Working with opacities

Now, let's try something else. Let's make fill of our element fade out to complete transparency next to its edges.

For that we'll use opacities:

let fillModifier = new am4core.LinearGradientModifier();
fillModifier.opacities = [0, 1, 1, 1, 0];
fillModifier.offsets = [0, 0.2, 0.5, 0.8, 1];
rect.fillModifier = fillModifier;
var fillModifier = new am4core.LinearGradientModifier();
fillModifier.opacities = [0, 1, 1, 1, 0];
fillModifier.offsets = [0, 0.2, 0.5, 0.8, 1];
rect.fillModifier = fillModifier;
{
  // ...
  "children": [{
    "type": "Rectangle",
    // ...
    "fill": {
      "type": "LinearGradientModifier",
      "opacities": [0, 1, 1, 1, 0],
      "offsets": [0, 0.2, 0.5, 0.8, 1]
    }
  }]
}

See the Pen amCharts 4: Color modifiers (2) by amCharts (@amcharts) on CodePen.24419

Rotating modifier-generated gradients

As we mentioned before, modifier stores actual gradient object in its gradient property, which means you can access it to set the rotation, like with regular gradient:

fillModifier.gradient.rotation = 90;
fillModifier.gradient.rotation = 90;
{
  // ...
  "children": [{
    "type": "Rectangle",
    // ...
    "fill": {
      "type": "LinearGradientModifier",
      // ...
      "gradient": {
        "rotation": 90
      }
    }
  }]
}

Usage in charts

So far we have been dealing with abstract shapes in this article.

To drive this home, let's apply some of the principles to a real chart.

What about an area chart with gradually fading out fill?

let lineSeries = chart.series.push(new am4charts.LineSeries());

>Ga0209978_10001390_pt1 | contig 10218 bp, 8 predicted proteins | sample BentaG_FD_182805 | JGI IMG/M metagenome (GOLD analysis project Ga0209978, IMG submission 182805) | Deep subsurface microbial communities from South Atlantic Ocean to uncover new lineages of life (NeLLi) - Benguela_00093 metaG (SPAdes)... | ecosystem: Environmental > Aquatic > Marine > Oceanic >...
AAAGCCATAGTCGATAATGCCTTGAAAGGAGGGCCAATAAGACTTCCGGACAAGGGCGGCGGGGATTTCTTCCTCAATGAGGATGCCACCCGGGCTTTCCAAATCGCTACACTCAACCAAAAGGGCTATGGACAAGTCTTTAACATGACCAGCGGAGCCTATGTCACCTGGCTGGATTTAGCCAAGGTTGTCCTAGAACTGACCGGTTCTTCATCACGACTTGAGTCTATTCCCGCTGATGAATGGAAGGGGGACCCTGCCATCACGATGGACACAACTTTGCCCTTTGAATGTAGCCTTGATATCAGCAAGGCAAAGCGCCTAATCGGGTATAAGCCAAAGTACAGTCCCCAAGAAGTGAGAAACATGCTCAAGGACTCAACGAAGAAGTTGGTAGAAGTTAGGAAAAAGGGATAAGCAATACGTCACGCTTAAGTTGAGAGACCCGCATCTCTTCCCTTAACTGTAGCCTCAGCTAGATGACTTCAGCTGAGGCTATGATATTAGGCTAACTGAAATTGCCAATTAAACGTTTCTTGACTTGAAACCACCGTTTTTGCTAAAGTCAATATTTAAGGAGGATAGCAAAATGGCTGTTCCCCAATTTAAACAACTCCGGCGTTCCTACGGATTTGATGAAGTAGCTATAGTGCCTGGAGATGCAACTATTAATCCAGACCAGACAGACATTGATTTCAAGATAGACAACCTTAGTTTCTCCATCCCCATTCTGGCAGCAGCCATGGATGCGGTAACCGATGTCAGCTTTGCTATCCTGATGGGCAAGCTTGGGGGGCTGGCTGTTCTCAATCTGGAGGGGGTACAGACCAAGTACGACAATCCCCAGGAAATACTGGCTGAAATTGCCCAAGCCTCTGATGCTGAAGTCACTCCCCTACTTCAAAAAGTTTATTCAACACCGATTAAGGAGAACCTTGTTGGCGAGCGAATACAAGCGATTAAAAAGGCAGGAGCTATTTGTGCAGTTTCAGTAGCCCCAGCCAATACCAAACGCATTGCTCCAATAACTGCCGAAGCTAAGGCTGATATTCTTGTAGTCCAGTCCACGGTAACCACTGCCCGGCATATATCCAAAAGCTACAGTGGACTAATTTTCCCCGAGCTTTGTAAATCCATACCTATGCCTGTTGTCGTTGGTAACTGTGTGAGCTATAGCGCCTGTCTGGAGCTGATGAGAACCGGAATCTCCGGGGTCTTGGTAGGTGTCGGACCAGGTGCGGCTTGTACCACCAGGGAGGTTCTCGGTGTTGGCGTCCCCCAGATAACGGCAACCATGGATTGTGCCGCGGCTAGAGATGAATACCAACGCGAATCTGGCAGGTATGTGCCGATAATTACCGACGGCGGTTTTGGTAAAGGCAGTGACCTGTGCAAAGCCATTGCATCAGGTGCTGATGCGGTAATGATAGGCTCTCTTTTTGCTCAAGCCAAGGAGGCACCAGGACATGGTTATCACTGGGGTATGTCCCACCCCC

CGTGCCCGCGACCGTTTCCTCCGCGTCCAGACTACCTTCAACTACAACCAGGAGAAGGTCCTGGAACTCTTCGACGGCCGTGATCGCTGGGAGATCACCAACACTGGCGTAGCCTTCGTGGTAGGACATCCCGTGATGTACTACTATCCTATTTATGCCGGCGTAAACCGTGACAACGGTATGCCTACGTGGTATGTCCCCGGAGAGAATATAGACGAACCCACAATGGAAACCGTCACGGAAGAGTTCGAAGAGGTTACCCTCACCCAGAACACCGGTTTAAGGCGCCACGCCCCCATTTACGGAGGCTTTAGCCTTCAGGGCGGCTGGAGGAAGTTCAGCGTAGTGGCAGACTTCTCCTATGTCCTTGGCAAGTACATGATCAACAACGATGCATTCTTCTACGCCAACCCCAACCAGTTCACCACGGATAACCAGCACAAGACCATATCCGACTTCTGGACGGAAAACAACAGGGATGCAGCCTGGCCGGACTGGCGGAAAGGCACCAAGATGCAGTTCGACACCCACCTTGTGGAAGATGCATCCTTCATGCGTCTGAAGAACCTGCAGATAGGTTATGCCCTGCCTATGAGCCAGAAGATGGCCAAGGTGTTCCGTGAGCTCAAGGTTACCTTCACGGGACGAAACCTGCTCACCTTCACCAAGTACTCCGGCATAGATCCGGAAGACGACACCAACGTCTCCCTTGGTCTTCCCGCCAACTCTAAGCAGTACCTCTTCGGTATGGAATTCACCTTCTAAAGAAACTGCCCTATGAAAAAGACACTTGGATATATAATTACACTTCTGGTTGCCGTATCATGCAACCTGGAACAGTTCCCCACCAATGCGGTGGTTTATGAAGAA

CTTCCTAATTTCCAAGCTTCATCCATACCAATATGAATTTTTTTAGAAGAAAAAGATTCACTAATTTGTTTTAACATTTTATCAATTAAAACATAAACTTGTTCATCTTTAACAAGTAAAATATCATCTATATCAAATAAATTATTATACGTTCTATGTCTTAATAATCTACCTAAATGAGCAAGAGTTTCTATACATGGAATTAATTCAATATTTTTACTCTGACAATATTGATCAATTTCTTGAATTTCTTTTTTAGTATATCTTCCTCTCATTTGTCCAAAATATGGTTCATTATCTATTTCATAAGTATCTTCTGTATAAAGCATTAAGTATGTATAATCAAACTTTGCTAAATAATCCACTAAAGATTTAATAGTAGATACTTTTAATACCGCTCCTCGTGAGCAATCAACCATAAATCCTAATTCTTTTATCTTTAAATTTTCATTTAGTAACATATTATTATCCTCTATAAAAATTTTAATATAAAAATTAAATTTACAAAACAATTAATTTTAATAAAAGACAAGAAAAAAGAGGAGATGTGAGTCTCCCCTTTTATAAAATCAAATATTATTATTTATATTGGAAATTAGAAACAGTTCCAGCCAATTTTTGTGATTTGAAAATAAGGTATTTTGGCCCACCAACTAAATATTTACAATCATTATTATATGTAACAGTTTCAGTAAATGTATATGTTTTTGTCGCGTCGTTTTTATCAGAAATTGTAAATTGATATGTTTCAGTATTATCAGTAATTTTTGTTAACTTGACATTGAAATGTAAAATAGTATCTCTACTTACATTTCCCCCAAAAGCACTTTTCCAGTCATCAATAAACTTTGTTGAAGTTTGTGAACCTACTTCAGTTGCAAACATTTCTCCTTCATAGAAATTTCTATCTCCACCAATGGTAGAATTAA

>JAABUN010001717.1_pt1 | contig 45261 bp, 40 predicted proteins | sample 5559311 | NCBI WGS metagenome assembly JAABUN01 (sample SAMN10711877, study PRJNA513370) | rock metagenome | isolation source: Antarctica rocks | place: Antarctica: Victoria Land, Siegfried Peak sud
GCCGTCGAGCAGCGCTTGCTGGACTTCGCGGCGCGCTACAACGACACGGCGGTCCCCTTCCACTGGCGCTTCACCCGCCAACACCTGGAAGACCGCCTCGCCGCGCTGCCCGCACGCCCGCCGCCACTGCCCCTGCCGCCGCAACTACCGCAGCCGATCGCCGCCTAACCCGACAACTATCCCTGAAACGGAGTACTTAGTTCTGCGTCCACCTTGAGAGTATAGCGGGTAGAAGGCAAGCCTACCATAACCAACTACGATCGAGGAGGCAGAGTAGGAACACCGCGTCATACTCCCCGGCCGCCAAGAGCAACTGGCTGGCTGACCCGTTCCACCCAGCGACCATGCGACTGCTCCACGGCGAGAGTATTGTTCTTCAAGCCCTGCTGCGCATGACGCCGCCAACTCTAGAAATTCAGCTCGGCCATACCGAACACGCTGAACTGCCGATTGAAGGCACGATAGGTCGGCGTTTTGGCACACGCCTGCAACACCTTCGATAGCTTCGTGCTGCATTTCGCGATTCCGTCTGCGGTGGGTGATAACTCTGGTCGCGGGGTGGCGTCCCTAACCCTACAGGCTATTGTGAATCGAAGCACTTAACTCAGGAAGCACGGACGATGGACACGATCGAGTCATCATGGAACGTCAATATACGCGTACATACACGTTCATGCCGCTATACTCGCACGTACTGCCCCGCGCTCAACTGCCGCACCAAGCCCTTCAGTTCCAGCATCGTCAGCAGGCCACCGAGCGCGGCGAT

// ...
lineSeries.fillOpacity = 1;

let fillModifier = new am4core.LinearGradientModifier();
fillModifier.opacities = [1, 0];
fillModifier.offsets = [0, 1];
fillModifier.gradient.rotation = 90;
lineSeries.segments.template.fillModifier = fillModifier;
var lineSeries = chart.series.push(new am4charts.LineSeries());
// ...
lineSeries.fillOpacity = 1;

var fillModifier = new am4core.LinearGradientModifier();
fillModifier.opacities = [1, 0];
fillModifier.offsets = [0, 1];
fillModifier.gradient.rotation = 90;
lineSeries.segments.template.fillModifier = fillModifier;
{
  // ...
  "series": [{
    "type": "LineSeries",
    // ...
    "fillOpacity": 1,
    "fillModifier": {
      "type": "LinearGradientModifier",
      // ...
      "segments": {
        "fillModifier": {
          "opacities": [1, 0],
          "offsets": [0, 1],
          "gradient": {
            "rotation": 90
          }
        }
      }
    }
  }]
}

See the Pen amCharts V4: Using color modifiers (1) by amCharts (@amcharts) on CodePen.24419

How about creating a round bar effect?

See the Pen amCharts V4: Using color modifiers (2) by amCharts (@amcharts) on CodePen.24419

Or a shiny round donut using RadialGradientModifier?